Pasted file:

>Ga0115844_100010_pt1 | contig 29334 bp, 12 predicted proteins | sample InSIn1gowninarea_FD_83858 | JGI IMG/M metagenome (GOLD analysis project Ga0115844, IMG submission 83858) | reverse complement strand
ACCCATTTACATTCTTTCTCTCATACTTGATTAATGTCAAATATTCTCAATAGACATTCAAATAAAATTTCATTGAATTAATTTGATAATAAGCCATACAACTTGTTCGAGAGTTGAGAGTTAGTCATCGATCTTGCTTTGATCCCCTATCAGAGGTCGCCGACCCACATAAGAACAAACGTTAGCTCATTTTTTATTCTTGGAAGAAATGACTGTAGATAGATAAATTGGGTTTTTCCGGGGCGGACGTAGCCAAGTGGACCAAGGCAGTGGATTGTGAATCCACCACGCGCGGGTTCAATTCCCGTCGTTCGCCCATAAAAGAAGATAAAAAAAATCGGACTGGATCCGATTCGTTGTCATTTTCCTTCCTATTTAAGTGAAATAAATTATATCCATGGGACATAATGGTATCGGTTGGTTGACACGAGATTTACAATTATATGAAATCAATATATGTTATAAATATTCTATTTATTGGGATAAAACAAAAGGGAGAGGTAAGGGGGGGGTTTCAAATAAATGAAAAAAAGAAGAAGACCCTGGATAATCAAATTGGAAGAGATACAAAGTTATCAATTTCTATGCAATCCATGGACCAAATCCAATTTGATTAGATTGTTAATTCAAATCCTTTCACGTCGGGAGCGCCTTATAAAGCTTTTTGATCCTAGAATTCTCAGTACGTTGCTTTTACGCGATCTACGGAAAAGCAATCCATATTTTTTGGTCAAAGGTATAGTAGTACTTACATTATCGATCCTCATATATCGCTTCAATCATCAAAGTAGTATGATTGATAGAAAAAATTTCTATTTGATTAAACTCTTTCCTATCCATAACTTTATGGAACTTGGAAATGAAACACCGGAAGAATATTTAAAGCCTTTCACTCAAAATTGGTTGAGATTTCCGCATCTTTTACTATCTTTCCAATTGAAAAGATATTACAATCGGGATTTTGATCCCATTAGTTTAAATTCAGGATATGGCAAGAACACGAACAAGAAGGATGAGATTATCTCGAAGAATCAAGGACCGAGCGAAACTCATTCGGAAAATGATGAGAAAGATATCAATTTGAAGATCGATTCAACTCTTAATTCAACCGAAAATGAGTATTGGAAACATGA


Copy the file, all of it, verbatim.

>Ga0115844_100010_pt1 | contig 29334 bp, 12 predicted proteins | sample InSIn1gowninarea_FD_83858 | JGI IMG/M metagenome (GOLD analysis project Ga0115844, IMG submission 83858) | reverse complement strand
ACCCATTTACATTCTTTCTCTCATACTTGATTAATGTCAAATATTCTCAATAGACATTCAAATAAAATTTCATTGAATTAATTTGATAATAAGCCATACAACTTGTTCGAGAGTTGAGAGTTAGTCATCGATCTTGCTTTGATCCCCTATCAGAGGTCGCCGACCCACATAAGAACAAACGTTAGCTCATTTTTTATTCTTGGAAGAAATGACTGTAGATAGATAAATTGGGTTTTTCCGGGGCGGACGTAGCCAAGTGGACCAAGGCAGTGGATTGTGAATCCACCACGCGCGGGTTCAATTCCCGTCGTTCGCCCATAAAAGAAGATAAAAAAAATCGGACTGGATCCGATTCGTTGTCATTTTCCTTCCTATTTAAGTGAAATAAATTATATCCATGGGACATAATGGTATCGGTTGGTTGACACGAGATTTACAATTATATGAAATCAATATATGTTATAAATATTCTATTTATTGGGATAAAACAAAAGGGAGAGGTAAGGGGGGGGTTTCAAATAAATGAAAAAAAGAAGAAGACCCTGGATAATCAAATTGGAAGAGATACAAAGTTATCAATTTCTATGCAATCCATGGACCAAATCCAATTTGATTAGATTGTTAATTCAAATCCTTTCACGTCGGGAGCGCCTTATAAAGCTTTTTGATCCTAGAATTCTCAGTACGTTGCTTTTACGCGATCTACGGAAAAGCAATCCATATTTTTTGGTCAAAGGTATAGTAGTACTTACATTATCGATCCTCATATATCGCTTCAATCATCAAAGTAGTATGATTGATAGAAAAAATTTCTATTTGATTAAACTCTTTCCTATCCATAACTTTATGGAACTTGGAAATGAAACACCGGAAGAATATTTAAAGCCTTTCACTCAAAATTGGTTGAGATTTCCGCATCTTTTACTATCTTTCCAATTGAAAAGATATTACAATCGGGATTTTGATCCCATTAGTTTAAATTCAGGATATGGCAAGAACACGAACAAGAAGGATGAGATTATCTCGAAGAATCAAGGACCGAGCGAAACTCATTCGGAAAATGATGAGAAAGATATCAATTTGAAGATCGATTCAACTCTTAATTCAACCGAAAATGAGTATTGGAAACATGA